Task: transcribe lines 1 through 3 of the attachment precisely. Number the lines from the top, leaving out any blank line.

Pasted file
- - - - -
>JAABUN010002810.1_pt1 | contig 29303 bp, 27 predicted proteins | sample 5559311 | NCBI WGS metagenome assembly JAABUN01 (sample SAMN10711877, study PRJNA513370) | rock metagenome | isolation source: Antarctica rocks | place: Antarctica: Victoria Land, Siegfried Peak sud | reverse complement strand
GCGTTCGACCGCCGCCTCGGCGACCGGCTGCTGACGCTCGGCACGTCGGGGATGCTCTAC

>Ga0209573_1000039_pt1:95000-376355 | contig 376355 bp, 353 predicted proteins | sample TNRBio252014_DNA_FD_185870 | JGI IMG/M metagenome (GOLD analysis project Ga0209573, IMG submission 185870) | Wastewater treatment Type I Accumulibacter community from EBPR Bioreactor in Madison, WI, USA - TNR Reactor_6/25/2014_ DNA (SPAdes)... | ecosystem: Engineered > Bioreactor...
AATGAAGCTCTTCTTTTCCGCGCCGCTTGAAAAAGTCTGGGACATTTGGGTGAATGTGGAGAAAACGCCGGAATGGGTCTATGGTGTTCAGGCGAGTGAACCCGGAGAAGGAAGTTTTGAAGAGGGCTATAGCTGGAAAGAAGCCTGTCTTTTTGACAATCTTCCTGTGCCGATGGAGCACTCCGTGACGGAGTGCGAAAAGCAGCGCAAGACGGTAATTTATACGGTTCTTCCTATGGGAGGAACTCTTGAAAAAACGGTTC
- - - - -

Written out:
>JAABUN010002810.1_pt1 | contig 29303 bp, 27 predicted proteins | sample 5559311 | NCBI WGS metagenome assembly JAABUN01 (sample SAMN10711877, study PRJNA513370) | rock metagenome | isolation source: Antarctica rocks | place: Antarctica: Victoria Land, Siegfried Peak sud | reverse complement strand
GCGTTCGACCGCCGCCTCGGCGACCGGCTGCTGACGCTCGGCACGTCGGGGATGCTCTAC

>Ga0209573_1000039_pt1:95000-376355 | contig 376355 bp, 353 predicted proteins | sample TNRBio252014_DNA_FD_185870 | JGI IMG/M metagenome (GOLD analysis project Ga0209573, IMG submission 185870) | Wastewater treatment Type I Accumulibacter community from EBPR Bioreactor in Madison, WI, USA - TNR Reactor_6/25/2014_ DNA (SPAdes)... | ecosystem: Engineered > Bioreactor...